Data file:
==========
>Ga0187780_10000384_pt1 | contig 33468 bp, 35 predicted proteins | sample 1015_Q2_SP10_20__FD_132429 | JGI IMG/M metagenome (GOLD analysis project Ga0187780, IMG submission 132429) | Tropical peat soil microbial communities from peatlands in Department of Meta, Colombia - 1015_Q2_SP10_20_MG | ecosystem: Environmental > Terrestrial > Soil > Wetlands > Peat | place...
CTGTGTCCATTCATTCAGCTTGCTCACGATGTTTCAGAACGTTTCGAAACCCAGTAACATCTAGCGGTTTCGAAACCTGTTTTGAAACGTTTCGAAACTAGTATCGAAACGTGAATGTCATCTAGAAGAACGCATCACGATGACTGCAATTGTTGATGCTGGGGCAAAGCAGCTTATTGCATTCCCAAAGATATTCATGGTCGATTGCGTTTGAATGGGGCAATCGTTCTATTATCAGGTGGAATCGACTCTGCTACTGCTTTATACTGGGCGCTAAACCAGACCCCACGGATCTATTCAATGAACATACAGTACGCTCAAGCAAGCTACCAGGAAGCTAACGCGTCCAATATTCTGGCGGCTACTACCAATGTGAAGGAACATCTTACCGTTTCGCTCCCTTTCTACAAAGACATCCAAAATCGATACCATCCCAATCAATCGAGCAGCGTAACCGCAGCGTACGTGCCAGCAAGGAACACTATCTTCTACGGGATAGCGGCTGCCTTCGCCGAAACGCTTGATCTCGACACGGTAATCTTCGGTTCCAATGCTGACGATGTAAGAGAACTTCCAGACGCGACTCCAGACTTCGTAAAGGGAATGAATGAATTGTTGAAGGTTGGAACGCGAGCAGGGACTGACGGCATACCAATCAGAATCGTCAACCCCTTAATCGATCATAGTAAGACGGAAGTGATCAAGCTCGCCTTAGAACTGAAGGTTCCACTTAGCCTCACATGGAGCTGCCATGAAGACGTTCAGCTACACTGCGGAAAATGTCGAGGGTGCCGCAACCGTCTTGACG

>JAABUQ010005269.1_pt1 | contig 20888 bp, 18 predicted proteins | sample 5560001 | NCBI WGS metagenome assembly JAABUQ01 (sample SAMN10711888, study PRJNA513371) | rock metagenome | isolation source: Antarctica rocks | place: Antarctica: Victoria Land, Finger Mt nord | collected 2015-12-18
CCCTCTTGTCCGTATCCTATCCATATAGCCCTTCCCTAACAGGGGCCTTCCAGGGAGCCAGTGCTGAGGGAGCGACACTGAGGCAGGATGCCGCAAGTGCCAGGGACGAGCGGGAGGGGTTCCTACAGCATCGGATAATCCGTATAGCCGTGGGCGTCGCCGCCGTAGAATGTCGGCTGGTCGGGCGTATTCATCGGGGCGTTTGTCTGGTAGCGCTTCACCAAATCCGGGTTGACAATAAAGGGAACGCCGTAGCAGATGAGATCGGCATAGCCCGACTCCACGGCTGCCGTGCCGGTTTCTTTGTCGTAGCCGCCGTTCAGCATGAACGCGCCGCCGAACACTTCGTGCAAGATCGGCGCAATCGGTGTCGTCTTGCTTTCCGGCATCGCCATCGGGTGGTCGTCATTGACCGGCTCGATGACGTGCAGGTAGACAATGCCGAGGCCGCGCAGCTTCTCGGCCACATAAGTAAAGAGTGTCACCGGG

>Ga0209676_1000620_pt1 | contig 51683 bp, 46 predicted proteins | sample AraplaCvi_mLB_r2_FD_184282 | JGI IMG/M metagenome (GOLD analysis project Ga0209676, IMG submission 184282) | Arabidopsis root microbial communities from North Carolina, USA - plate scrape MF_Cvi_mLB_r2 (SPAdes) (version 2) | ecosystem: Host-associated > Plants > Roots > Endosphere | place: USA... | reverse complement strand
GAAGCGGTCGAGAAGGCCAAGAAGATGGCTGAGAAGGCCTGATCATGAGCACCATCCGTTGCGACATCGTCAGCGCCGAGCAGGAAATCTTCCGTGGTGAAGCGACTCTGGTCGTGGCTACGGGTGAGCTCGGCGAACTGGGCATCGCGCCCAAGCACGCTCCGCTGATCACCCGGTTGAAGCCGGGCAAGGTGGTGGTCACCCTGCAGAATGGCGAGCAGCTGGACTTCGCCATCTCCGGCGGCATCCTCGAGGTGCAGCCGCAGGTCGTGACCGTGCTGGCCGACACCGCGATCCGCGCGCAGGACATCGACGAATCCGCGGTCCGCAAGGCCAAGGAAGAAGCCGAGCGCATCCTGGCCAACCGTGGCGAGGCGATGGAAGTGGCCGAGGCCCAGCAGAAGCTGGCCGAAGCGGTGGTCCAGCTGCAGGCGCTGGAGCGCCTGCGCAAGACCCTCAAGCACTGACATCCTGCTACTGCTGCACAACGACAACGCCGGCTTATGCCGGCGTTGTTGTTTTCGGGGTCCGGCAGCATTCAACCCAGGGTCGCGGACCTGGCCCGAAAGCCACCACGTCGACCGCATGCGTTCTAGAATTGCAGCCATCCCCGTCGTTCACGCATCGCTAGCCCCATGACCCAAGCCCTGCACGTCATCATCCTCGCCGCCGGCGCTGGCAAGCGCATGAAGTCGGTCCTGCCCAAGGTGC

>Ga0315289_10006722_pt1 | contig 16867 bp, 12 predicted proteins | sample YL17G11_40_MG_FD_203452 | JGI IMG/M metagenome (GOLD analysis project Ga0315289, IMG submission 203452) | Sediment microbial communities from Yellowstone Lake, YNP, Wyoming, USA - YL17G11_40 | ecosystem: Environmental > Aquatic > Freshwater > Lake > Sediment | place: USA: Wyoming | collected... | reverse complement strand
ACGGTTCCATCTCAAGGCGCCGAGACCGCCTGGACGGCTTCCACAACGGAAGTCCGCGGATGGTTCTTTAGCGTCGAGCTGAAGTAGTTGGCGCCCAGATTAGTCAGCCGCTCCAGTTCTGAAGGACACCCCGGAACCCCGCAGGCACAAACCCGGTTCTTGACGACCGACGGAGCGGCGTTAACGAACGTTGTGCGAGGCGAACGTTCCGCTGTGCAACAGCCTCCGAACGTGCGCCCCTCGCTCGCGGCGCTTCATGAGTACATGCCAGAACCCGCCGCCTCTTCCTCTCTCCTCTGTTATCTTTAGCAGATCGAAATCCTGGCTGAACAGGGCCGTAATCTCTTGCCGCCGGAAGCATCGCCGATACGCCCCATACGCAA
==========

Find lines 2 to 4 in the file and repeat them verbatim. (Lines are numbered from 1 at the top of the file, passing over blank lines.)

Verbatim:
CTGTGTCCATTCATTCAGCTTGCTCACGATGTTTCAGAACGTTTCGAAACCCAGTAACATCTAGCGGTTTCGAAACCTGTTTTGAAACGTTTCGAAACTAGTATCGAAACGTGAATGTCATCTAGAAGAACGCATCACGATGACTGCAATTGTTGATGCTGGGGCAAAGCAGCTTATTGCATTCCCAAAGATATTCATGGTCGATTGCGTTTGAATGGGGCAATCGTTCTATTATCAGGTGGAATCGACTCTGCTACTGCTTTATACTGGGCGCTAAACCAGACCCCACGGATCTATTCAATGAACATACAGTACGCTCAAGCAAGCTACCAGGAAGCTAACGCGTCCAATATTCTGGCGGCTACTACCAATGTGAAGGAACATCTTACCGTTTCGCTCCCTTTCTACAAAGACATCCAAAATCGATACCATCCCAATCAATCGAGCAGCGTAACCGCAGCGTACGTGCCAGCAAGGAACACTATCTTCTACGGGATAGCGGCTGCCTTCGCCGAAACGCTTGATCTCGACACGGTAATCTTCGGTTCCAATGCTGACGATGTAAGAGAACTTCCAGACGCGACTCCAGACTTCGTAAAGGGAATGAATGAATTGTTGAAGGTTGGAACGCGAGCAGGGACTGACGGCATACCAATCAGAATCGTCAACCCCTTAATCGATCATAGTAAGACGGAAGTGATCAAGCTCGCCTTAGAACTGAAGGTTCCACTTAGCCTCACATGGAGCTGCCATGAAGACGTTCAGCTACACTGCGGAAAATGTCGAGGGTGCCGCAACCGTCTTGACG

>JAABUQ010005269.1_pt1 | contig 20888 bp, 18 predicted proteins | sample 5560001 | NCBI WGS metagenome assembly JAABUQ01 (sample SAMN10711888, study PRJNA513371) | rock metagenome | isolation source: Antarctica rocks | place: Antarctica: Victoria Land, Finger Mt nord | collected 2015-12-18
CCCTCTTGTCCGTATCCTATCCATATAGCCCTTCCCTAACAGGGGCCTTCCAGGGAGCCAGTGCTGAGGGAGCGACACTGAGGCAGGATGCCGCAAGTGCCAGGGACGAGCGGGAGGGGTTCCTACAGCATCGGATAATCCGTATAGCCGTGGGCGTCGCCGCCGTAGAATGTCGGCTGGTCGGGCGTATTCATCGGGGCGTTTGTCTGGTAGCGCTTCACCAAATCCGGGTTGACAATAAAGGGAACGCCGTAGCAGATGAGATCGGCATAGCCCGACTCCACGGCTGCCGTGCCGGTTTCTTTGTCGTAGCCGCCGTTCAGCATGAACGCGCCGCCGAACACTTCGTGCAAGATCGGCGCAATCGGTGTCGTCTTGCTTTCCGGCATCGCCATCGGGTGGTCGTCATTGACCGGCTCGATGACGTGCAGGTAGACAATGCCGAGGCCGCGCAGCTTCTCGGCCACATAAGTAAAGAGTGTCACCGGG